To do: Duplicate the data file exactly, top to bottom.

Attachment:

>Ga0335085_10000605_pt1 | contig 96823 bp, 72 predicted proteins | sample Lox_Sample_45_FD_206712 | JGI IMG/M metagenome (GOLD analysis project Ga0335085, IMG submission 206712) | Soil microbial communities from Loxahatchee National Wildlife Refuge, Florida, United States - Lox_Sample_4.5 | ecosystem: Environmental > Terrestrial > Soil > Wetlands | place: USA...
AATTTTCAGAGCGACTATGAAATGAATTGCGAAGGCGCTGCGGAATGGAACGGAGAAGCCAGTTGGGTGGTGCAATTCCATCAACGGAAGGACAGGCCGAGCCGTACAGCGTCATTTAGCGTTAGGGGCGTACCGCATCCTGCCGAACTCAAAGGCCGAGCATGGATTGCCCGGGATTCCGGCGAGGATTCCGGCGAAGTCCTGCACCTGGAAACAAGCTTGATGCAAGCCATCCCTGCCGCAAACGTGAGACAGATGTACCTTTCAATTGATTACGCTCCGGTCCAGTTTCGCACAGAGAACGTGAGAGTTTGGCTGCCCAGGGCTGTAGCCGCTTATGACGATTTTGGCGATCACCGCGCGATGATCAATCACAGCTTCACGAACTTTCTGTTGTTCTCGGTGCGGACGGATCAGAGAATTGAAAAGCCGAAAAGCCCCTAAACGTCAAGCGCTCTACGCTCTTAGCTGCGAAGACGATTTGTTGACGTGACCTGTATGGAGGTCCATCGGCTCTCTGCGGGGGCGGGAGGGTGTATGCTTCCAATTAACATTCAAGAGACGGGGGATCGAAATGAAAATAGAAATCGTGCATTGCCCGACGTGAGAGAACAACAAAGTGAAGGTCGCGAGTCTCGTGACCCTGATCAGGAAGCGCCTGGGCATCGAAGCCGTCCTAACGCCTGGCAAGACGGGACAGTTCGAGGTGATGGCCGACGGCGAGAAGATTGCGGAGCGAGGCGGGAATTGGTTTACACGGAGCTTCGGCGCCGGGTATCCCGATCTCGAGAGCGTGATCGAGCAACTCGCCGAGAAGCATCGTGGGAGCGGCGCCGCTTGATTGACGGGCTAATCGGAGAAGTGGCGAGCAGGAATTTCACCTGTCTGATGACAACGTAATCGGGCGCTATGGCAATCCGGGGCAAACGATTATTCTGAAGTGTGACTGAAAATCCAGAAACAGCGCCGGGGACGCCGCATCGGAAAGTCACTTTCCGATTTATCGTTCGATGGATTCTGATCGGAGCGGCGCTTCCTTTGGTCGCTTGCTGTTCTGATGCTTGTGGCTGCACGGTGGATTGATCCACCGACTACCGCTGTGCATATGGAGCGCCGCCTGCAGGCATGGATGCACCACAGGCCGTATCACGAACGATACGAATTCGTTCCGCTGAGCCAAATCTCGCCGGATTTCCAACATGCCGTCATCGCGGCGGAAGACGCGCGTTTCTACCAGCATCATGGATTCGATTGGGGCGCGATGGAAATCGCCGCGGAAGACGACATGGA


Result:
>Ga0335085_10000605_pt1 | contig 96823 bp, 72 predicted proteins | sample Lox_Sample_45_FD_206712 | JGI IMG/M metagenome (GOLD analysis project Ga0335085, IMG submission 206712) | Soil microbial communities from Loxahatchee National Wildlife Refuge, Florida, United States - Lox_Sample_4.5 | ecosystem: Environmental > Terrestrial > Soil > Wetlands | place: USA...
AATTTTCAGAGCGACTATGAAATGAATTGCGAAGGCGCTGCGGAATGGAACGGAGAAGCCAGTTGGGTGGTGCAATTCCATCAACGGAAGGACAGGCCGAGCCGTACAGCGTCATTTAGCGTTAGGGGCGTACCGCATCCTGCCGAACTCAAAGGCCGAGCATGGATTGCCCGGGATTCCGGCGAGGATTCCGGCGAAGTCCTGCACCTGGAAACAAGCTTGATGCAAGCCATCCCTGCCGCAAACGTGAGACAGATGTACCTTTCAATTGATTACGCTCCGGTCCAGTTTCGCACAGAGAACGTGAGAGTTTGGCTGCCCAGGGCTGTAGCCGCTTATGACGATTTTGGCGATCACCGCGCGATGATCAATCACAGCTTCACGAACTTTCTGTTGTTCTCGGTGCGGACGGATCAGAGAATTGAAAAGCCGAAAAGCCCCTAAACGTCAAGCGCTCTACGCTCTTAGCTGCGAAGACGATTTGTTGACGTGACCTGTATGGAGGTCCATCGGCTCTCTGCGGGGGCGGGAGGGTGTATGCTTCCAATTAACATTCAAGAGACGGGGGATCGAAATGAAAATAGAAATCGTGCATTGCCCGACGTGAGAGAACAACAAAGTGAAGGTCGCGAGTCTCGTGACCCTGATCAGGAAGCGCCTGGGCATCGAAGCCGTCCTAACGCCTGGCAAGACGGGACAGTTCGAGGTGATGGCCGACGGCGAGAAGATTGCGGAGCGAGGCGGGAATTGGTTTACACGGAGCTTCGGCGCCGGGTATCCCGATCTCGAGAGCGTGATCGAGCAACTCGCCGAGAAGCATCGTGGGAGCGGCGCCGCTTGATTGACGGGCTAATCGGAGAAGTGGCGAGCAGGAATTTCACCTGTCTGATGACAACGTAATCGGGCGCTATGGCAATCCGGGGCAAACGATTATTCTGAAGTGTGACTGAAAATCCAGAAACAGCGCCGGGGACGCCGCATCGGAAAGTCACTTTCCGATTTATCGTTCGATGGATTCTGATCGGAGCGGCGCTTCCTTTGGTCGCTTGCTGTTCTGATGCTTGTGGCTGCACGGTGGATTGATCCACCGACTACCGCTGTGCATATGGAGCGCCGCCTGCAGGCATGGATGCACCACAGGCCGTATCACGAACGATACGAATTCGTTCCGCTGAGCCAAATCTCGCCGGATTTCCAACATGCCGTCATCGCGGCGGAAGACGCGCGTTTCTACCAGCATCATGGATTCGATTGGGGCGCGATGGAAATCGCCGCGGAAGACGACATGGA